computer-virus-e1440694604228

Help your users keep viruses and malware out of your business (Tip from the Helpdesk)

Tweet about this on TwitterShare on LinkedInEmail this to someoneShare on Google+

We are seeing a huge increase in the number of emails containing viruses and other malware attempting to enter our customers’ networks. Users are as important as IT systems in keeping malware out, so it’s vital that they know how to recognise a dodgy email if it lands in their inbox. We’ve put together a short guide to help users identify dodgy emails: read on or click the button below to download the guide as a pdf.

downloadpdf

The golden rule for all users to avoid spreading viruses and malware throughout your organisation is:

If you have any doubt about an email at all, don’t click: notify your IT team.

Here are some ways to tell if an email is suspicious:

  • Do you know the sender? Are you expecting anything from them? If you don’t know them, don’t click on links or attachments: notify your IT team.
  • Do they normally communicate with you this way? For example, does your bank normally send you statements by email? If not, don’t click on links or attachments: notify your IT team.
  • If it’s from a bank, building society or financial organisation like the HMRC, don’t click on links and attachments, but go and log in where you normally do by typing the address into a browser window directly, or call them using the number on their website to check if they sent the email.
  • Reputable companies will NEVER ask you for passwords, credit card numbers or bank details via email so if you’re even slightly worried, call their advertised number to check – NOT any numbers given in the email.
  • If there’s a link, hover your cursor over the link to check it really goes to where it says it does. As you can see in the example below, the link goes to a gwr.com domain, which matches the sender of the email.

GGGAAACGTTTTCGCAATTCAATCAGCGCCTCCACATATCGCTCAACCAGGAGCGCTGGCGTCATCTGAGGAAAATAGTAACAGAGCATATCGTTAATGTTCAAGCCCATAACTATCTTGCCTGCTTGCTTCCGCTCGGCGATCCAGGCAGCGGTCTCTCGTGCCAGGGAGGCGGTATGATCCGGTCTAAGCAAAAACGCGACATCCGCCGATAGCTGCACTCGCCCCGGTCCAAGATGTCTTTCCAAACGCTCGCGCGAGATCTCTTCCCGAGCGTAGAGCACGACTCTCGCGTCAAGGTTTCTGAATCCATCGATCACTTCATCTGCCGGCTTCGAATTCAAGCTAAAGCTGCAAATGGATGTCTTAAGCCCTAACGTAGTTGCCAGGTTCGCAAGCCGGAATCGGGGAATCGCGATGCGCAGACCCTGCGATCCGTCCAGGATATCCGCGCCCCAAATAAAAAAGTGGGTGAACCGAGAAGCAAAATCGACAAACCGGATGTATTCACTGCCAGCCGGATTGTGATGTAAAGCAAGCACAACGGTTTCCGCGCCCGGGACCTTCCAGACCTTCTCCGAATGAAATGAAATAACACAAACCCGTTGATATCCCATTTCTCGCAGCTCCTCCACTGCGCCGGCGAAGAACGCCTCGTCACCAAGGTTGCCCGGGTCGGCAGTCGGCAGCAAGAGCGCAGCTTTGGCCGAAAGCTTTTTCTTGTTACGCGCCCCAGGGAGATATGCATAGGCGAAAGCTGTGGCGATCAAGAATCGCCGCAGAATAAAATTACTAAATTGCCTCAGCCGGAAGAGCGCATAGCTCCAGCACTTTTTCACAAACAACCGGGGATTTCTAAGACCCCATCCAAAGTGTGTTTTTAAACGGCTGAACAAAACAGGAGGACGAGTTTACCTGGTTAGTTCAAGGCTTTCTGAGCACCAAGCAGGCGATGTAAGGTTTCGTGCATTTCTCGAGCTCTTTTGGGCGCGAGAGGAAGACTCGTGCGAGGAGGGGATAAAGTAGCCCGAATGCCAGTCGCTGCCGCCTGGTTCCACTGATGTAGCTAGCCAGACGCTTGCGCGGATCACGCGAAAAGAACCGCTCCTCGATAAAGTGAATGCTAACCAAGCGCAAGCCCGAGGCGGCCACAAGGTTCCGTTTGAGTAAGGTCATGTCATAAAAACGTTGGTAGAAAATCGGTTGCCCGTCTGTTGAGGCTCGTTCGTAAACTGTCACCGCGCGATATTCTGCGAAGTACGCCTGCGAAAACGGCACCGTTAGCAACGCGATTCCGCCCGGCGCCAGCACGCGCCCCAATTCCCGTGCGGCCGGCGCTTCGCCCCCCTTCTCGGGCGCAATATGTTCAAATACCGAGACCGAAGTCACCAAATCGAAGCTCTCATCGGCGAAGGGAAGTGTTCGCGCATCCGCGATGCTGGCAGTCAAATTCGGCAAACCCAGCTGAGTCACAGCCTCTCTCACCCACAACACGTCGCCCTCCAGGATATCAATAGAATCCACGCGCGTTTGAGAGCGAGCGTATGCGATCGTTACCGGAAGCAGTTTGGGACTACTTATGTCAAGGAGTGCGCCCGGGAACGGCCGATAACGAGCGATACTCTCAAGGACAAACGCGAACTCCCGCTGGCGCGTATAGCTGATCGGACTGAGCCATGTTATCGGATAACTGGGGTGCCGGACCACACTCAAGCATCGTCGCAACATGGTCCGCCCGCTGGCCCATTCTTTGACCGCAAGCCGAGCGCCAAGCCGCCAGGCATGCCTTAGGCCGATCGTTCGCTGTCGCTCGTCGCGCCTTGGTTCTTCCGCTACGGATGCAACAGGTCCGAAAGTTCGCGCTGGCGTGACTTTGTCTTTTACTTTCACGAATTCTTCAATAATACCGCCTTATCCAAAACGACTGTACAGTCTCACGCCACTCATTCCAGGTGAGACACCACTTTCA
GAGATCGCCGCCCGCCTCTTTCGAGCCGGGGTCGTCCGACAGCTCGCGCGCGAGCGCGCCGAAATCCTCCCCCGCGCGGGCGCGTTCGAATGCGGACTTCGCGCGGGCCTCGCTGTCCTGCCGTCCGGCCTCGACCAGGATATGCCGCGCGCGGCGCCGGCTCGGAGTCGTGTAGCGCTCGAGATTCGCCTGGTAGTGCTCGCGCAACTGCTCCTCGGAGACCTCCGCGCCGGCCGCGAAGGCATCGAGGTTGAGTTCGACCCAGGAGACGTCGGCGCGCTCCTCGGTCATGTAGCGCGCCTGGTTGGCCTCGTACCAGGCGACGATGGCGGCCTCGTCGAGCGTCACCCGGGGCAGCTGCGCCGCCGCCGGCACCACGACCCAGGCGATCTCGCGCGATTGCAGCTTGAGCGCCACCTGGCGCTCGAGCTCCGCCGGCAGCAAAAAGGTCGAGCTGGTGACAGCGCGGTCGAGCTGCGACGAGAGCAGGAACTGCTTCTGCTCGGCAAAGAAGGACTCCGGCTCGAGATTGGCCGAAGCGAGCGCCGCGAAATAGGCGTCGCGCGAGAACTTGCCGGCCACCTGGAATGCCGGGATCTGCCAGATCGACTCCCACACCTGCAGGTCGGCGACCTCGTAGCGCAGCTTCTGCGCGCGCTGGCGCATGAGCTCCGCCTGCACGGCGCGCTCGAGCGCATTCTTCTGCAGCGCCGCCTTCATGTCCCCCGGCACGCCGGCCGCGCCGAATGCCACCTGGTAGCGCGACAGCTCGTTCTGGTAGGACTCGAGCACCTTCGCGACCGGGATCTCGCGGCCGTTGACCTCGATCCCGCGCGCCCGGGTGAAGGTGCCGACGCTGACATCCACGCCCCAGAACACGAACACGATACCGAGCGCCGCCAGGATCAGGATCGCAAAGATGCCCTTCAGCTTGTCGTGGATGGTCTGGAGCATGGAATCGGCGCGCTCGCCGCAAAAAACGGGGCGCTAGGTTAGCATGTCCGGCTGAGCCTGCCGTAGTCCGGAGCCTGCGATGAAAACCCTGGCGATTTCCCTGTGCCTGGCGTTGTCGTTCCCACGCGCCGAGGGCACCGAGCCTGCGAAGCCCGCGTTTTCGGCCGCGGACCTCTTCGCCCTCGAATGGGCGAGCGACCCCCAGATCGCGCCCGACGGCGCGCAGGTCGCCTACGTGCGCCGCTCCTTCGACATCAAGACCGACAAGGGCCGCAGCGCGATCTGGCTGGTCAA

GWR_linkhover_red

  • If it’s an attachment, don’t open it unless you’re sure you’re expecting it and it looks right. For example, is it about the right file size, and is the icon the right one for the document?
  • These kinds of viruses always used to be really badly spelled and drafted, but they are getting more and more convincing, so don’t rely on that to give them away.
  • If you do click on something dodgy, don’t panic, but alert your IT team straight away. The quicker you do this, the more likely it is that the damage can be minimised, so don’t hold back for fear of looking stupid.

We’ve given you some examples of virus emails below and highlighted the suspicious elements (we have removed identifying elements to protect our customers, hence the white spaces). Remember that viruses come in all shapes and sizes however, so always

THINK BEFORE YOU CLICK.

 Example 1 – The tiny file

virus_example1_red

  • In this example, the document seems to be a Word document, but pretends to come from Adobe Creative Cloud, who would surely be using a pdf.
  • Do you have a subscription to Creative Cloud at all? And if so, do you normally receive the invoices or are they settled by your accounts team?
  • The sender is a random name at a Russian email address, which does not seem likely for an Adobe invoice
  • The file size is tiny – 264 bytes. It is impossible to create a Word document that is under 12kb, or 12,000 bytes

Example 2 – Your account is disabled

virus_example2_red

  • Is it likely that your Outlook account has been disabled if you are reading this email?
  • Once again the email has come from a random name rather than from an official Microsoft account
  • There are spelling and formatting errors you wouldn’t expect on an email from Microsoft
  • Reactivating your Outlook account, if it really were disabled, is a job for your IT team.
  • Hovering your mouse over the link shows that the link is not pointing to a Microsoft site, so is highly unlikely to be genuine.

virusexample2a

Example 3 – You’ve got a parcel!

virusexample3_red

  • This is an example of a very well-written and genuine-looking virus email. The user flagged it as suspicious because they were not expecting a parcel, but as you can see, in this case the anti-virus software had already caught and filtered out the dodgy attachment.
  • If you receive something like this and are not sure if it’s genuine (you might be expecting a parcel, for example) then log into the delivery company’s website on a completely separate browser window, without clicking any links in the email, and check the information.